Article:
Our January featured title is Divorce Pool by Philip Buckman!
Divorce Pool is about four middle-aged friends scattered across the American Southwest who search for new connections in the bustling madness of adulthood. They want more than what a standard landline call has to offer. So, they meet once a year to play a game of their making; a game that will test their loyalty to one another as they navigate a world of jealousy, revenge, and celebrity.
We chatted with Philip about the best times to write, making a character come alive in a reader’s mind, creating a dystopia, and more!
Divorce Pool is your first book! What advice do you have for first-time authors? How can authors prepare for the publishing process?
Get used to having several versions of your project. Trust in the editorial process. I had the benefit of working with Anita at Mascot, and her guidance helped make a better book and a better author. Above all, be patient with all of the moving parts.
This book has a very unique plot. So tell us, how did you come up with it? What inspired this plot or the themes of this book?
I had several ideas fighting for attention in my mind. One idea came from a summer of many weddings among friends and family. I had an unsavory conversation with someone about placing bets on the couples that we thought would get divorced first. Looking back, it sounds quite insensitive, but I have to acknowledge the thought as inspiration. I figured it would be funny to craft a similar game involving celebrity couples.
Two other competing, yet complementary, themes were also part of my inspiration. I wanted to build an alternate America that used a year value system other than AD, or Anno Domini, the system that we are used to. I also felt the undeniable urge to speak out on how I felt about Trumpism, without actually having to say the man’s name.
What was your writing schedule like for your fiction novel? Did you ever have writer’s block?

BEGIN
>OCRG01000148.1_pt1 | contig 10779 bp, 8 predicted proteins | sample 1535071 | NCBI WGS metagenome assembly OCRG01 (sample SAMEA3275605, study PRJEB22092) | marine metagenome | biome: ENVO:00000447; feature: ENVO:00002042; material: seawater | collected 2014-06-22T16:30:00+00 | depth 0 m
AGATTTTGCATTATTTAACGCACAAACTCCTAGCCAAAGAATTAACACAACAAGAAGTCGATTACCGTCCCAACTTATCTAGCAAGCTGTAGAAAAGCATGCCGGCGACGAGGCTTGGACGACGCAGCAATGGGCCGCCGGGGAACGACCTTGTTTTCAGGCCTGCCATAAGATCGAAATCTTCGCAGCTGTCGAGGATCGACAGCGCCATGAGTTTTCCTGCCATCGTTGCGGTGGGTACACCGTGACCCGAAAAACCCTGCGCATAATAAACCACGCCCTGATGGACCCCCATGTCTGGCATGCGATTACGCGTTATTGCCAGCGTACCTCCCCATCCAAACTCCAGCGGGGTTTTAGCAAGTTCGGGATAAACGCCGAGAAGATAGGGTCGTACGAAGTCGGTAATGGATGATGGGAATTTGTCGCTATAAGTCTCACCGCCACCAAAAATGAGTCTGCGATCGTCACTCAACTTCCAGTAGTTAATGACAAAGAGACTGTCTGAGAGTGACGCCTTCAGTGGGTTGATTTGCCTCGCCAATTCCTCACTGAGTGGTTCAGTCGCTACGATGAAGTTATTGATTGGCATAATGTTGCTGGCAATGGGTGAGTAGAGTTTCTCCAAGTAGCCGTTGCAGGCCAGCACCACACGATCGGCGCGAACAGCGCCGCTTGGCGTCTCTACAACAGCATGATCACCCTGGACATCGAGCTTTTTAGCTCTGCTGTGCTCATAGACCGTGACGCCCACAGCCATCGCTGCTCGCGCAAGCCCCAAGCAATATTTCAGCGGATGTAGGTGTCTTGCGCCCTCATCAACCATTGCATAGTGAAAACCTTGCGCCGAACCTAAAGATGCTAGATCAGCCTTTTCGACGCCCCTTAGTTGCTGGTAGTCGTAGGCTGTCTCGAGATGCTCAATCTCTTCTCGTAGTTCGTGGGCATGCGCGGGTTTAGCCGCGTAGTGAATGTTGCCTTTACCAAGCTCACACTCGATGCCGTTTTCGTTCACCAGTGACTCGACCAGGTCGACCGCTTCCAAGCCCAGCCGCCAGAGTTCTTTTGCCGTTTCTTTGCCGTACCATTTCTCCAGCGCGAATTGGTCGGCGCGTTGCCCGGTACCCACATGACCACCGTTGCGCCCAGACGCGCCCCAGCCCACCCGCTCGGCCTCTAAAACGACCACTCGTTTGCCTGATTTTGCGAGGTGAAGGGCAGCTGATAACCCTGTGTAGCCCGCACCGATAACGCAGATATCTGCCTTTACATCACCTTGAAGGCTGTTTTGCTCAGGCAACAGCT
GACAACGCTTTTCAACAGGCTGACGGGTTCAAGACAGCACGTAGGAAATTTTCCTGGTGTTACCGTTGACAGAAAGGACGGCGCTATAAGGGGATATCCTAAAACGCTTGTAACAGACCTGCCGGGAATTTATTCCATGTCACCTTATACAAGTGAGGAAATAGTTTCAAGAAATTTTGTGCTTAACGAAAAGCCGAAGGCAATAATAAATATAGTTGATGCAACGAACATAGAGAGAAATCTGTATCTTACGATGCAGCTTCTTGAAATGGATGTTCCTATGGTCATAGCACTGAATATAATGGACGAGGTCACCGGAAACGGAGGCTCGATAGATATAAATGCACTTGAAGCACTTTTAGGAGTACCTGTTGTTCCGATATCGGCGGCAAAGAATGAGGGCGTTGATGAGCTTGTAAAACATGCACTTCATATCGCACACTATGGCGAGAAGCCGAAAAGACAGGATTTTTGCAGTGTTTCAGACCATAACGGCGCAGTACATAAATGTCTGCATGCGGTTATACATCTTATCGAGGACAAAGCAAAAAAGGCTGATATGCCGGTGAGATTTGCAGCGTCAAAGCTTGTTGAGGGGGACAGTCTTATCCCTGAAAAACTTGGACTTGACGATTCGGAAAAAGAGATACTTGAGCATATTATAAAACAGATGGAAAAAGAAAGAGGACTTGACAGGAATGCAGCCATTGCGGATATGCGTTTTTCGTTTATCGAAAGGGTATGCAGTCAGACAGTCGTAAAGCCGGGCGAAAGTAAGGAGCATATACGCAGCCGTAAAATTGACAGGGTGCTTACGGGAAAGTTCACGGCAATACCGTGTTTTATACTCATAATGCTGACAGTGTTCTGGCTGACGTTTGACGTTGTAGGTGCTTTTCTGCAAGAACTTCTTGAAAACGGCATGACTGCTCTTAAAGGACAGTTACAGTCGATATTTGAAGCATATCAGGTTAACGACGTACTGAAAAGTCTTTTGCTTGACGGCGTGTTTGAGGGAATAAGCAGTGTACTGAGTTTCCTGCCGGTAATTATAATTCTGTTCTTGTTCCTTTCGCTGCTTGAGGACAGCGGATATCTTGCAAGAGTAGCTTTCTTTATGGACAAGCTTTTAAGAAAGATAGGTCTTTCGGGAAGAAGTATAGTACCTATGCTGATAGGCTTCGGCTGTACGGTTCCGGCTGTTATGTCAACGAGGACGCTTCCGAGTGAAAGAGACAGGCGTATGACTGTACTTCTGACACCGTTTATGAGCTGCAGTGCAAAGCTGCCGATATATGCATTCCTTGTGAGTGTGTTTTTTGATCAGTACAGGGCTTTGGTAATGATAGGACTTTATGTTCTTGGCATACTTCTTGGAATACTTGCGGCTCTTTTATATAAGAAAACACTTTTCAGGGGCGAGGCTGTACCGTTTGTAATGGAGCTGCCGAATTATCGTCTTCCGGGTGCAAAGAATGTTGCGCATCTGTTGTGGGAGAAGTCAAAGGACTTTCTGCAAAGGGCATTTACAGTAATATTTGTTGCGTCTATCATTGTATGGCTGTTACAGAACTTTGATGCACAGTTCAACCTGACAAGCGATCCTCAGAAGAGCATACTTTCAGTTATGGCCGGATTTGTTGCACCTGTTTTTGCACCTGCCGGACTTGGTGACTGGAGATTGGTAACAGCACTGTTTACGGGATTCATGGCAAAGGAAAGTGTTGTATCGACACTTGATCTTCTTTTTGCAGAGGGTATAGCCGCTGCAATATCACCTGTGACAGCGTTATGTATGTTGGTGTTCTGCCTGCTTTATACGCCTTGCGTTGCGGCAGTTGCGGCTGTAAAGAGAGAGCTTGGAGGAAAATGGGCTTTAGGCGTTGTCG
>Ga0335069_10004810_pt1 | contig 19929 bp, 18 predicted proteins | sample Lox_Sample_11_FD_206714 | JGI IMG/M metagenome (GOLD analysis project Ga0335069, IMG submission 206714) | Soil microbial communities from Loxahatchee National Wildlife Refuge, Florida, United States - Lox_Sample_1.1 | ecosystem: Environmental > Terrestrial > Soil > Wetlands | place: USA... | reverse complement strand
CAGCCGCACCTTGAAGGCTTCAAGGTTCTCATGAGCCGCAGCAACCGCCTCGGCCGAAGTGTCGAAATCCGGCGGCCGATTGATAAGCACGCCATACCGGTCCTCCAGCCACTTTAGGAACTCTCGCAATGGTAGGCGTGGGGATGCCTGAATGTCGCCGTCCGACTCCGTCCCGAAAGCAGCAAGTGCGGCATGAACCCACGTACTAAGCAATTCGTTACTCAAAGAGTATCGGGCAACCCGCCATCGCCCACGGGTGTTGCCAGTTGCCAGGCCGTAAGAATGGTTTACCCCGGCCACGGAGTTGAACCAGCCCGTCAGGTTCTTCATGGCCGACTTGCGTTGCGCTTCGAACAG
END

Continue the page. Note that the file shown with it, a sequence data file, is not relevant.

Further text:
I have been lucky in avoiding writer’s block, for the most part. I did find some difficulty in reserving time for the process. After trying to make specific times for writing, I gave up on making a rigid schedule. At first, I would set aside a few hours, brew that perfect cup of coffee, and play some instrumental album to spark creativity. The effort registered as a workload in my mind. It associated writing with a career. Instead, I thrive writing at inconvenient times: between the tooth fairy visit and planning sixth-grade ratios lessons. That’s where the magic happens, at least for me.
There are four very different main characters in your book. What are the essential elements of writing interesting, comprehensive characters? In other words, how do you make a character come alive in a reader’s mind?
It is crucial to lean on dialogue, to bring out those character flaws and merits. Also, write what you know. When I’m trying to create an authentic perspective, it helps to put a little bit of myself in each character. In Divorce Pool, Muhammad is a GI (gastrointestinal) nurse, which rings of my personal experience in endoscopy. Likewise, Clea is dealing with parental visitation, child support, and the general headaches of divorce. Again, I borrowed from my own personal experiences. Technical language, slang, and demeanor can seem really organic when you trust in the authority of experience.
As an avid fan of science fiction, it’s only natural that your book has an alternative universe. When creating fictionalized worlds, does it require scientific research or is it more imaginative? More generally, how do you create a dystopia?
To me, the magic of creativity and the rigidity of science are forces that occupy the same space in the imagination. On one hand, it is liberating to be imaginative and unabashedly poetic; to fully disregard the demands of research and peer review. This was the case for the creation of Divorce Pool. The alternate timeline truly gave me free license to ignore reality.
That being said, I truly despise the current aversion to scientific fact. Most likely, it’s a fear of the heavy lifting required to understand the world around us. To some, that approach is boring. I believe that literature can play a role in ailing this general distrust of science. That hard, technical speak, needed to craft the believable dystopias of Asimov or Clarke, can be helpful at times. The dystopia is better described with such language. My current project, which features abdominal surgery as a main theme, requires plenty of research and correlation of ideas. I am really enjoying the process.
In Divorce Pool, which I wrote throughout 2018, I ended up painting a very prophetic picture. That dystopia presented a few familiar themes: a worldwide pandemic, social unrest due to racial injustice, an autocrat who is muscling his way into a second, third, and even fourth term. I didn’t speak to a burning bush or anything! I just turned the volume up on the actual mini-dystopia of American life. There is plenty of weird to go around. Your hellish world, whatever it becomes, should incorporate the questions and moral dilemmas that we posit in our real lives.